Louisiana Federal Court Rules that Lien Amount Satisfies Amount in Controversy Requirement

In a recent case involving Laperouse, APLC’s client, the Louisiana Middle District Court ruled that when a lien is the object of litigation, the amount in controversy requirement pursuant to 28 U.S.C. § 1332(a) is satisfied if the lien amount exceeds $75,000. The plaintiff, a general contractor, filed suit to remove a lien filed by Laperouse APLC’s client, a subcontractor, on a construction project. The plaintiff also sought indemnification for all attorneys’ fees, court costs, and expenses incurred for removal of the lien. The defendant removed the case to federal court on the basis of diversity jurisdiction pursuant to 28 U.S.C. § 1332 and claimed the amount in controversy requirement was satisfied because the principal amount of the lien was over $75,000. The plaintiff sought to remand the case back to state court by asserting that the true object of the litigation only amounted to the costs to remove the lien, which had not been shown to be over $75,000.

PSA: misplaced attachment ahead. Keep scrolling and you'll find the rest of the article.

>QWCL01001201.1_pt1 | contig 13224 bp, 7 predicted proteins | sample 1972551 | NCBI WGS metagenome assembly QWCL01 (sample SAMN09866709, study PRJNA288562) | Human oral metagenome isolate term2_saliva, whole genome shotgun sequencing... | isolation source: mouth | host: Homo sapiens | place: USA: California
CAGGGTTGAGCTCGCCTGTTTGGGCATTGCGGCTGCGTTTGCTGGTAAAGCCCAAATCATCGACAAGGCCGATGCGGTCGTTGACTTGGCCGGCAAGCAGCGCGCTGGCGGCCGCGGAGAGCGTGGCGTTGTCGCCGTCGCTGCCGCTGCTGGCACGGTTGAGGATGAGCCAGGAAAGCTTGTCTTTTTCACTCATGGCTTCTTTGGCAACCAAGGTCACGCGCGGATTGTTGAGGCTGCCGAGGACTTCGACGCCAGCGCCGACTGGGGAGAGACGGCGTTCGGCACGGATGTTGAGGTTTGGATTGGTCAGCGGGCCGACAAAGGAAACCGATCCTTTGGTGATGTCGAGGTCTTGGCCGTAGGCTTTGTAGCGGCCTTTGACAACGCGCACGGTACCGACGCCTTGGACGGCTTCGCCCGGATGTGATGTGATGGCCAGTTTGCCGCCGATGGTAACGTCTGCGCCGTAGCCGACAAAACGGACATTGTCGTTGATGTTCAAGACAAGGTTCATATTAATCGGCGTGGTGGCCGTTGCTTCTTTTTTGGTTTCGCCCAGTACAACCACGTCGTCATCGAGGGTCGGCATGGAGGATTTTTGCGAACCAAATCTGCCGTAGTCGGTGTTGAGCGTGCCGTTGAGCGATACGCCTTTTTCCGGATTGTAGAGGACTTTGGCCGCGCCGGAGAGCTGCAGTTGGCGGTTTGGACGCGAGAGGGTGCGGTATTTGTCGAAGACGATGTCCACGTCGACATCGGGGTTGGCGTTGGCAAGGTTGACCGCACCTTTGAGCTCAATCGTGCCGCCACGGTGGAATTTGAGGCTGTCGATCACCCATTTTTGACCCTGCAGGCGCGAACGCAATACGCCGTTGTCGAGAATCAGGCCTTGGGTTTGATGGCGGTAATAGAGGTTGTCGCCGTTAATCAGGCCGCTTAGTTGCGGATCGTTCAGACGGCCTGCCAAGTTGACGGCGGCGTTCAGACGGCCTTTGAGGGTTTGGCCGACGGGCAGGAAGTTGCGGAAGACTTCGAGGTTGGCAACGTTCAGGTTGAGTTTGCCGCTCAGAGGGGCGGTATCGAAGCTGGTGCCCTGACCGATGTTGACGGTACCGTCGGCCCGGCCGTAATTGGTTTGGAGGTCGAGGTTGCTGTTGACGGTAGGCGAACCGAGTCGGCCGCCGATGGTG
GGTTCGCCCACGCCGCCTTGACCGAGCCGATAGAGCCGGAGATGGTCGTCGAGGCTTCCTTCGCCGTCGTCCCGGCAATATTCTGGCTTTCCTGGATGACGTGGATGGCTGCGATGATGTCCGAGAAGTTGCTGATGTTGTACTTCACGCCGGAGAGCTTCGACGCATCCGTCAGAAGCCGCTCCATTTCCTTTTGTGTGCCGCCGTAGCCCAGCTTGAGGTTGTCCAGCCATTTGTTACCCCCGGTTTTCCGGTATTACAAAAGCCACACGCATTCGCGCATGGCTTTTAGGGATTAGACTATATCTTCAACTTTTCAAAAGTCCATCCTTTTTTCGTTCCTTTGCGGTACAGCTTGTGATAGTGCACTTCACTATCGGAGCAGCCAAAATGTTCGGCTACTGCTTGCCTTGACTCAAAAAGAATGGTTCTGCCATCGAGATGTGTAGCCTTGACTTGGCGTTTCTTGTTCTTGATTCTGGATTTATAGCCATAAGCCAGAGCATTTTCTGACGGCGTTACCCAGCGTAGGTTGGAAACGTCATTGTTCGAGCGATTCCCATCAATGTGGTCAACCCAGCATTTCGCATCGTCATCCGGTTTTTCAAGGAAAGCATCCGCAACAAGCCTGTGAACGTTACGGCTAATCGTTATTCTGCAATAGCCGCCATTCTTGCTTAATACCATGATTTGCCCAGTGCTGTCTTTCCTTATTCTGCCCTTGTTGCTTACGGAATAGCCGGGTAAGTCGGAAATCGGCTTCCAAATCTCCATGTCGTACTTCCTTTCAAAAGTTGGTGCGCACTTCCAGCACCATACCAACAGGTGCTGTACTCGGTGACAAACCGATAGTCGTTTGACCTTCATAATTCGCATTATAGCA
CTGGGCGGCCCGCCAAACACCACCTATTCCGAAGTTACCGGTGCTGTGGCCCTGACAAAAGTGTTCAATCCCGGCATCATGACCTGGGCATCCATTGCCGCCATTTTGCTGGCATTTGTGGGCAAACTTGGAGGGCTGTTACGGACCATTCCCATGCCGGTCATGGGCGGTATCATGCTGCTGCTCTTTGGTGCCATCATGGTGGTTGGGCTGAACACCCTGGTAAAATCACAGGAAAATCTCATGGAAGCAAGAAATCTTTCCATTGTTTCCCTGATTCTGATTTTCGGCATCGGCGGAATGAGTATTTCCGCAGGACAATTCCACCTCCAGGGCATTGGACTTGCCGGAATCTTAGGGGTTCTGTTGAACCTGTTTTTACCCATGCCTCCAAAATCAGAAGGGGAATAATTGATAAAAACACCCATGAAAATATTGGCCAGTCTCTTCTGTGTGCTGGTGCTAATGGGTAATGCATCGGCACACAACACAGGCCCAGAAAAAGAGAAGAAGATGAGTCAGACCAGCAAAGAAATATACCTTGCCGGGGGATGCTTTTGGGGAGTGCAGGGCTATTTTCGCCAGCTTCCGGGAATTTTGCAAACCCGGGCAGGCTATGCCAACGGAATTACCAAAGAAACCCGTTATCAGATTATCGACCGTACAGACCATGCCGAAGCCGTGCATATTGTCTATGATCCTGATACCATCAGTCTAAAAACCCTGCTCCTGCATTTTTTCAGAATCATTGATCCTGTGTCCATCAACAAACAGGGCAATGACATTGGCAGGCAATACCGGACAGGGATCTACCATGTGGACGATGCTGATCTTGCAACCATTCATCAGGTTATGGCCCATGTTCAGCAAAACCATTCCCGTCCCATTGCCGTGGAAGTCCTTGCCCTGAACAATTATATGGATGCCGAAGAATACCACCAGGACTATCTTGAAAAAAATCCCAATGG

Under federal law, a suit may be removed from state court to federal court if complete diversity of citizenship exists between the parties and the amount in controversy exceeds “the sum or value of $75,000, exclusive of interests and costs.”[1] It is well-established in federal jurisprudence that the amount in controversy is measured by the value of the object of the litigation.[2] Specifically, the 5th Circuit Court of Appeals has held that the amount in controversy “is the value of the right to be protected or the extent of the injury to be prevented.”[3]

The Middle District, in its review of federal caselaw involving equitable relief and declaratory judgment, found that the dispute to remove the lien constituted Plaintiff seeking to relieve itself of the obligation to pay an amount more than it claims it owes to the Defendant.[4] In other words, the amount the plaintiff stands to lose, or the extent of its injury, is not just the amount to remove the lien. Instead, the plaintiff stands to lose the principal amount of the lien if it does not prevail in the matter. After Laperouse, APLC’s briefing on the issue, the Court sided with its client and denied the motion to remand, finding that the amount in controversy requirement was met.

[1] 28 U.S.C. § 1332(a)-(a)(1).

[2] Garcia v. Koch Oil Co. of Texas Inc., 351 F.3d 636, 640 (5th Cir. 2003).

[3] St. Paul Reinsurance Co., Ltd. v. Greenberg, 134 F.3d 1250, 1253 (5th Cir. 1998).

[4] See Cisney v. Johnson, No. 2:17-CV-705-TFM, 2018 WL 2594991, at *1 (M.D. Ala. July 25, 2018); Procare Automotive, LLC v. MidAmerican Energy Services, LLC, No. SA-21-CV-00896-XR, 2021 WL 5822832, at *1

(W.D. Tex. Dec. 7, 2021); Leininger v. Leininger, 705 F.2d 727 (5th Cir. 1983); San Antonio Nat. Bank v. Daktronics, Inc., No. SA-11-CA-0149-XR, 2011 WL 972429, at *1 (W.D. Tex. March 17, 2011).